It’s important to know what you can do and where you need to delegate. You should assign your team specific tasks, but they should be given the freedom to thrive in those tasks and responsibilities. That being said, it’s important to have goals that keep everyone accountable for getting their work done and working at a high level.

What advice would you give to other female leaders about the best way to manage a large team?

Being a manager is a skill, and it’s not an easy one to master. Especially as a female leader, you want to be a mentor, but you are also the boss and that needs to be clear. That being said, a leader can’t be complacent. It’s important to find a productive way to be on top of everything while not micromanaging. It’s a very fine line, and one that may take some trial and error.

None of us are able to achieve success without some help along the way. Is there a particular person who you are grateful towards who helped get you to where you are? Can you share a story about that

That would for sure be my dad. He is always available to listen, to talk things out, and to give sage advice. He taught me strong work ethic, loyalty, and to be true to who I am.

How have you used your success to bring goodness to the world?

I want FGSN to get more involved in the community and in philanthropy. Personally, I am on the board of an organization called Beauty Bus and am the Los Angeles Chairperson for National Young Leadership Cabinet for Jewish Federation. I am also currently in training to be a CASA, which is a Court-Appointed Advocate for a foster child. Giving back to the community with whatever resources I can is a high priority for me, and I am currently looking at ways to integrate those principles into Fangirl.

What are your “5 Things I Wish Someone Told Me Before I Started” and why? (Please share a story or example for each.)

I’m not sure I have five, but I do have a couple that I knew, but always need to reiterate.

  1. You can’t please everyone — It’s important to know your brand and know your audience. Your content won’t be for everyone and that is ok. Some people will love it, and some people will not. Have confidence in what you’re trying to do, because that is one of the things that will make you successful.
  2. Set boundaries — Whether it be with your management team, your employees, or with your audience, it’s important to have clear boundaries between your work and your personal life. That does not mean you cannot be friends with those you with work, because I am, and it adds so much to my life! But, know when to be the boss and when to be the friend.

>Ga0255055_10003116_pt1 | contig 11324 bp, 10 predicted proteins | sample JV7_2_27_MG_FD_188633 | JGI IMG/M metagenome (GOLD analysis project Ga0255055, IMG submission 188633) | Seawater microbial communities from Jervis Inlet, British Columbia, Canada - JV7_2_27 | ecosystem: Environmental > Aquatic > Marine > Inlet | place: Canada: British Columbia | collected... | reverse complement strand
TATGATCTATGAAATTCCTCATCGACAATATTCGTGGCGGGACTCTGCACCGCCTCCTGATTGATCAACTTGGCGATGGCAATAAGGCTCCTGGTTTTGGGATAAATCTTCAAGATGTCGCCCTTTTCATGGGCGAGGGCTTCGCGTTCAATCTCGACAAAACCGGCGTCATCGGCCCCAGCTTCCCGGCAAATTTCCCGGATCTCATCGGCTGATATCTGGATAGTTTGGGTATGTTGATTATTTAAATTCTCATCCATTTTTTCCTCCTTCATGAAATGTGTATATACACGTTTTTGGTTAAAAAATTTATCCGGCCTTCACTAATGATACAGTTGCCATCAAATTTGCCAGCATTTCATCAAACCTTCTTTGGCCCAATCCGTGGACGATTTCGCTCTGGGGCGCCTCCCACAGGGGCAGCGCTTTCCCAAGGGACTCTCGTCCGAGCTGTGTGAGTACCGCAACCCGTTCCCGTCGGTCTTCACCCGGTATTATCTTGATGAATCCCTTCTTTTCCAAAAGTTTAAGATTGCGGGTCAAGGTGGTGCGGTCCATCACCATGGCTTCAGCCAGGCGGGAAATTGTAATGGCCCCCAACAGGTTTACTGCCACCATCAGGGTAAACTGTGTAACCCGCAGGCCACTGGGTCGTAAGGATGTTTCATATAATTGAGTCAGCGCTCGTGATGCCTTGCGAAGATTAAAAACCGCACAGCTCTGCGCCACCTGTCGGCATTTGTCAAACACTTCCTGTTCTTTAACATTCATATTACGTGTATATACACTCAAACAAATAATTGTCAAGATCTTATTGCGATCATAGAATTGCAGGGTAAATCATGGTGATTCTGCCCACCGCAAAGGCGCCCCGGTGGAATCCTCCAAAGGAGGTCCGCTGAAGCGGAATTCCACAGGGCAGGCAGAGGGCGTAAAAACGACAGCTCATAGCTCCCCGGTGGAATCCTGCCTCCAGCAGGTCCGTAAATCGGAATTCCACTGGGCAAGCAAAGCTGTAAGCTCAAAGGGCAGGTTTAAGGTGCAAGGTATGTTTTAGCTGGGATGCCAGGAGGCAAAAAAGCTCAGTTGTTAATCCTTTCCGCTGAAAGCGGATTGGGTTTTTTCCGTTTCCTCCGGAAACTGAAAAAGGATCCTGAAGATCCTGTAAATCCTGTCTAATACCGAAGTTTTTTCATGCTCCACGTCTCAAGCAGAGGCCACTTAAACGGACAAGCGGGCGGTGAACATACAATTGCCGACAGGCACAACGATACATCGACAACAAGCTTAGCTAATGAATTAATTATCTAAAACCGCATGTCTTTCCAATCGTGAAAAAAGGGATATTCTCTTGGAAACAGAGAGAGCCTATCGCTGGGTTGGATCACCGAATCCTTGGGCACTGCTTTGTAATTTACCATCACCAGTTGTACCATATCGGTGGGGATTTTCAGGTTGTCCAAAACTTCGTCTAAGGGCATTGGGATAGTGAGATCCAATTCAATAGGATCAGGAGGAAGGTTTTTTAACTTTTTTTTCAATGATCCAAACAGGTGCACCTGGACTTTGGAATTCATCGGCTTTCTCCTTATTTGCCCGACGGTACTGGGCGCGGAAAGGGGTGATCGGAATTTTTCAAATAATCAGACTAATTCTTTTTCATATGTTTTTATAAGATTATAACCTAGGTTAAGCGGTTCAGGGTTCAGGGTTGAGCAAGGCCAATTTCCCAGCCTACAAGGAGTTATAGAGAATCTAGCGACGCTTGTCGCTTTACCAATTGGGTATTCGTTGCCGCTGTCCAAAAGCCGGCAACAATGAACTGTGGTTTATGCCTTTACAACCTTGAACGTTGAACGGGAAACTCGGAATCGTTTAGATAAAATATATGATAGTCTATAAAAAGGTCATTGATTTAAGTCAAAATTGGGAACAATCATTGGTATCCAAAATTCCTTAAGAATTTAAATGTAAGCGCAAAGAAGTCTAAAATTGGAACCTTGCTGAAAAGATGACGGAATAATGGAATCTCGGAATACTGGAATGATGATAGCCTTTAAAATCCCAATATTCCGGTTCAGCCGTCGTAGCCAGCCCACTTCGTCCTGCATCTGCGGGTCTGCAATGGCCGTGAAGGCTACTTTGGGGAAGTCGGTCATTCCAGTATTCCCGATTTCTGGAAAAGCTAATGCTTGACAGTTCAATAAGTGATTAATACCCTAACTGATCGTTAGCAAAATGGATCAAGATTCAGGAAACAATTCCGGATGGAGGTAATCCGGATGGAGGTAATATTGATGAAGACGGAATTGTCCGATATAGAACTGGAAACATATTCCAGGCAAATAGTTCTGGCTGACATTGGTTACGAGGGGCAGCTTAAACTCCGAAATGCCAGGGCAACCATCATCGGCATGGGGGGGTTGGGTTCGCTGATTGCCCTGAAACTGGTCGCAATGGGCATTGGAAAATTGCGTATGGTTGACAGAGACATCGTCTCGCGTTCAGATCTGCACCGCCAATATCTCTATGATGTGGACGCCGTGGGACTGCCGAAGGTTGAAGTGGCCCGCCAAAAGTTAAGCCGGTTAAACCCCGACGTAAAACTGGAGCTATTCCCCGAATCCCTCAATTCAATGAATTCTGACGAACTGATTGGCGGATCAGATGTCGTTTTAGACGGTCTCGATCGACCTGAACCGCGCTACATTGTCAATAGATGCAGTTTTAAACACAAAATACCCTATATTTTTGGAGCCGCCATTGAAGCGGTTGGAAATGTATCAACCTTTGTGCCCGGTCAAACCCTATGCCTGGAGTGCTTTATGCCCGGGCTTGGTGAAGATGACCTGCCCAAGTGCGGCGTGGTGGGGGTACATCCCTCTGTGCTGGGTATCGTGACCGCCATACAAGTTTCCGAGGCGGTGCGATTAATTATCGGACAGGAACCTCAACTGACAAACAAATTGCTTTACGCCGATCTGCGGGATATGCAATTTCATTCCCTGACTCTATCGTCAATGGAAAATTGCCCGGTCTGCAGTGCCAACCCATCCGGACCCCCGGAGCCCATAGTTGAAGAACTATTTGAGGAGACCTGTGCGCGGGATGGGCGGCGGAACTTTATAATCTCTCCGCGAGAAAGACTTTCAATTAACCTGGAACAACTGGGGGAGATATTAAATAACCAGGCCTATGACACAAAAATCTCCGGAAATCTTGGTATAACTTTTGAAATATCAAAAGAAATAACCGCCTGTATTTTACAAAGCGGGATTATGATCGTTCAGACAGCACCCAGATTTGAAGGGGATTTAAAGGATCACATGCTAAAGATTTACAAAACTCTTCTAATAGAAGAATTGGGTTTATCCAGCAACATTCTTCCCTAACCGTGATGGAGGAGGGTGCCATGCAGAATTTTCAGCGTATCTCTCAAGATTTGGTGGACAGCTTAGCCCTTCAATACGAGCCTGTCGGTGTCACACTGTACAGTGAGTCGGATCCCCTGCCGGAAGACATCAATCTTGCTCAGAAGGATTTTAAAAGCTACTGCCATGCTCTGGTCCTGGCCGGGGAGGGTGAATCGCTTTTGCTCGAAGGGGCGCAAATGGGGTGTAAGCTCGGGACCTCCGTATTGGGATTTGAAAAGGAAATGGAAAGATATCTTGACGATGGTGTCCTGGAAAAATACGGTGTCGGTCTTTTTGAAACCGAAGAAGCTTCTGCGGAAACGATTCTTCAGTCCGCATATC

You are a person of great influence. If you could inspire a movement that would bring the most amount of good to the most amount of people, what would that be? You never know what your idea can trigger. 🙂

That’s a good question! That movement would be around mental health. In this age of social media and celebrity, it’s so easy to get caught up in what other people have, what other people look like, and what other people are doing. With Fangirl, we are creating a place for women to feel good about themselves and feel supported. We inspire, but we do not compare.

Can you please give us your favorite “Life Lesson Quote”? Can you share how that was relevant to you in your life?

It’s actually something 49ers’ cornerback Richard Sherman said the other day, so it’s newly adopted. He said, “The best ability is dependability.” It resonates for me personally and professionally.

We are blessed that some of the biggest names in Business, VC funding, Sports, and Entertainment read this column. Is there a person in the world, or in the US with whom you would love to have a private breakfast or lunch with, and why? He or she might just see this if we tag them 🙂

Sheryl Sandberg. She has paved the way for so many women in the digital and technological world and well beyond that. I would love to hear more about the early obstacles she faced and how she overcame them, along with some of the best advice and rejections she received. I say rejections because often times that’s where we learn and grow the most.